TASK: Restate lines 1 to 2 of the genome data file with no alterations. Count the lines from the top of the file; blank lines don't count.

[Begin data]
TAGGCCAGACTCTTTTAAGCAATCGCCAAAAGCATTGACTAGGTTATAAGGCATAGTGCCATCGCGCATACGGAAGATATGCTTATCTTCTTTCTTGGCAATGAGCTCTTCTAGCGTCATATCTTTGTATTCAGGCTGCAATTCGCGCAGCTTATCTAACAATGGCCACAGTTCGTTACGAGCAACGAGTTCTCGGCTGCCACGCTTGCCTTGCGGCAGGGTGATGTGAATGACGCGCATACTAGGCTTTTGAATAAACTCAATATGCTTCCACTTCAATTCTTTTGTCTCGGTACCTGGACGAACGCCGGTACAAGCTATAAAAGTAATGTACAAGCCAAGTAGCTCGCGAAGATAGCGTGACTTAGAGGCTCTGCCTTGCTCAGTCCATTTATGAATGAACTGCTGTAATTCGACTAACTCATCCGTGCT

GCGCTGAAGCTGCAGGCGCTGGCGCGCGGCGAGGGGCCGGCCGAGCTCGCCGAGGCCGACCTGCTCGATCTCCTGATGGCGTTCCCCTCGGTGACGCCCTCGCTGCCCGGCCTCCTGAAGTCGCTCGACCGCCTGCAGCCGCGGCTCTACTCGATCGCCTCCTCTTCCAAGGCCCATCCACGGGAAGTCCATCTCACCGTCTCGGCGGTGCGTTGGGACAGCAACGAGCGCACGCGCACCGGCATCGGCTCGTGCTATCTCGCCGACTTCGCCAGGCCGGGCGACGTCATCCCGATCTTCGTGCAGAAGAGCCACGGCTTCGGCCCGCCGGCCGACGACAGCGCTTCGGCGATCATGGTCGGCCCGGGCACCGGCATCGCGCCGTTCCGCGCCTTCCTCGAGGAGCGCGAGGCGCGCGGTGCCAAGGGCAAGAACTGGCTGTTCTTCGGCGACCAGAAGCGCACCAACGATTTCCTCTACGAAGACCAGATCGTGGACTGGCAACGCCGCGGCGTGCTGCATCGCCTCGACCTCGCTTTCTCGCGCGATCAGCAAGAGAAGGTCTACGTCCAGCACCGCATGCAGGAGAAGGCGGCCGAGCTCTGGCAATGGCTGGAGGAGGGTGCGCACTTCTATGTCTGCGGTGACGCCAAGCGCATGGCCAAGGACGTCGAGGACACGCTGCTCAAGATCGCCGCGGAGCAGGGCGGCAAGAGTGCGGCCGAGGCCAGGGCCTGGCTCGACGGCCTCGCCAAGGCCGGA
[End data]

TAGGCCAGACTCTTTTAAGCAATCGCCAAAAGCATTGACTAGGTTATAAGGCATAGTGCCATCGCGCATACGGAAGATATGCTTATCTTCTTTCTTGGCAATGAGCTCTTCTAGCGTCATATCTTTGTATTCAGGCTGCAATTCGCGCAGCTTATCTAACAATGGCCACAGTTCGTTACGAGCAACGAGTTCTCGGCTGCCACGCTTGCCTTGCGGCAGGGTGATGTGAATGACGCGCATACTAGGCTTTTGAATAAACTCAATATGCTTCCACTTCAATTCTTTTGTCTCGGTACCTGGACGAACGCCGGTACAAGCTATAAAAGTAATGTACAAGCCAAGTAGCTCGCGAAGATAGCGTGACTTAGAGGCTCTGCCTTGCTCAGTCCATTTATGAATGAACTGCTGTAATTCGACTAACTCATCCGTGCT

GCGCTGAAGCTGCAGGCGCTGGCGCGCGGCGAGGGGCCGGCCGAGCTCGCCGAGGCCGACCTGCTCGATCTCCTGATGGCGTTCCCCTCGGTGACGCCCTCGCTGCCCGGCCTCCTGAAGTCGCTCGACCGCCTGCAGCCGCGGCTCTACTCGATCGCCTCCTCTTCCAAGGCCCATCCACGGGAAGTCCATCTCACCGTCTCGGCGGTGCGTTGGGACAGCAACGAGCGCACGCGCACCGGCATCGGCTCGTGCTATCTCGCCGACTTCGCCAGGCCGGGCGACGTCATCCCGATCTTCGTGCAGAAGAGCCACGGCTTCGGCCCGCCGGCCGACGACAGCGCTTCGGCGATCATGGTCGGCCCGGGCACCGGCATCGCGCCGTTCCGCGCCTTCCTCGAGGAGCGCGAGGCGCGCGGTGCCAAGGGCAAGAACTGGCTGTTCTTCGGCGACCAGAAGCGCACCAACGATTTCCTCTACGAAGACCAGATCGTGGACTGGCAACGCCGCGGCGTGCTGCATCGCCTCGACCTCGCTTTCTCGCGCGATCAGCAAGAGAAGGTCTACGTCCAGCACCGCATGCAGGAGAAGGCGGCCGAGCTCTGGCAATGGCTGGAGGAGGGTGCGCACTTCTATGTCTGCGGTGACGCCAAGCGCATGGCCAAGGACGTCGAGGACACGCTGCTCAAGATCGCCGCGGAGCAGGGCGGCAAGAGTGCGGCCGAGGCCAGGGCCTGGCTCGACGGCCTCGCCAAGGCCGGA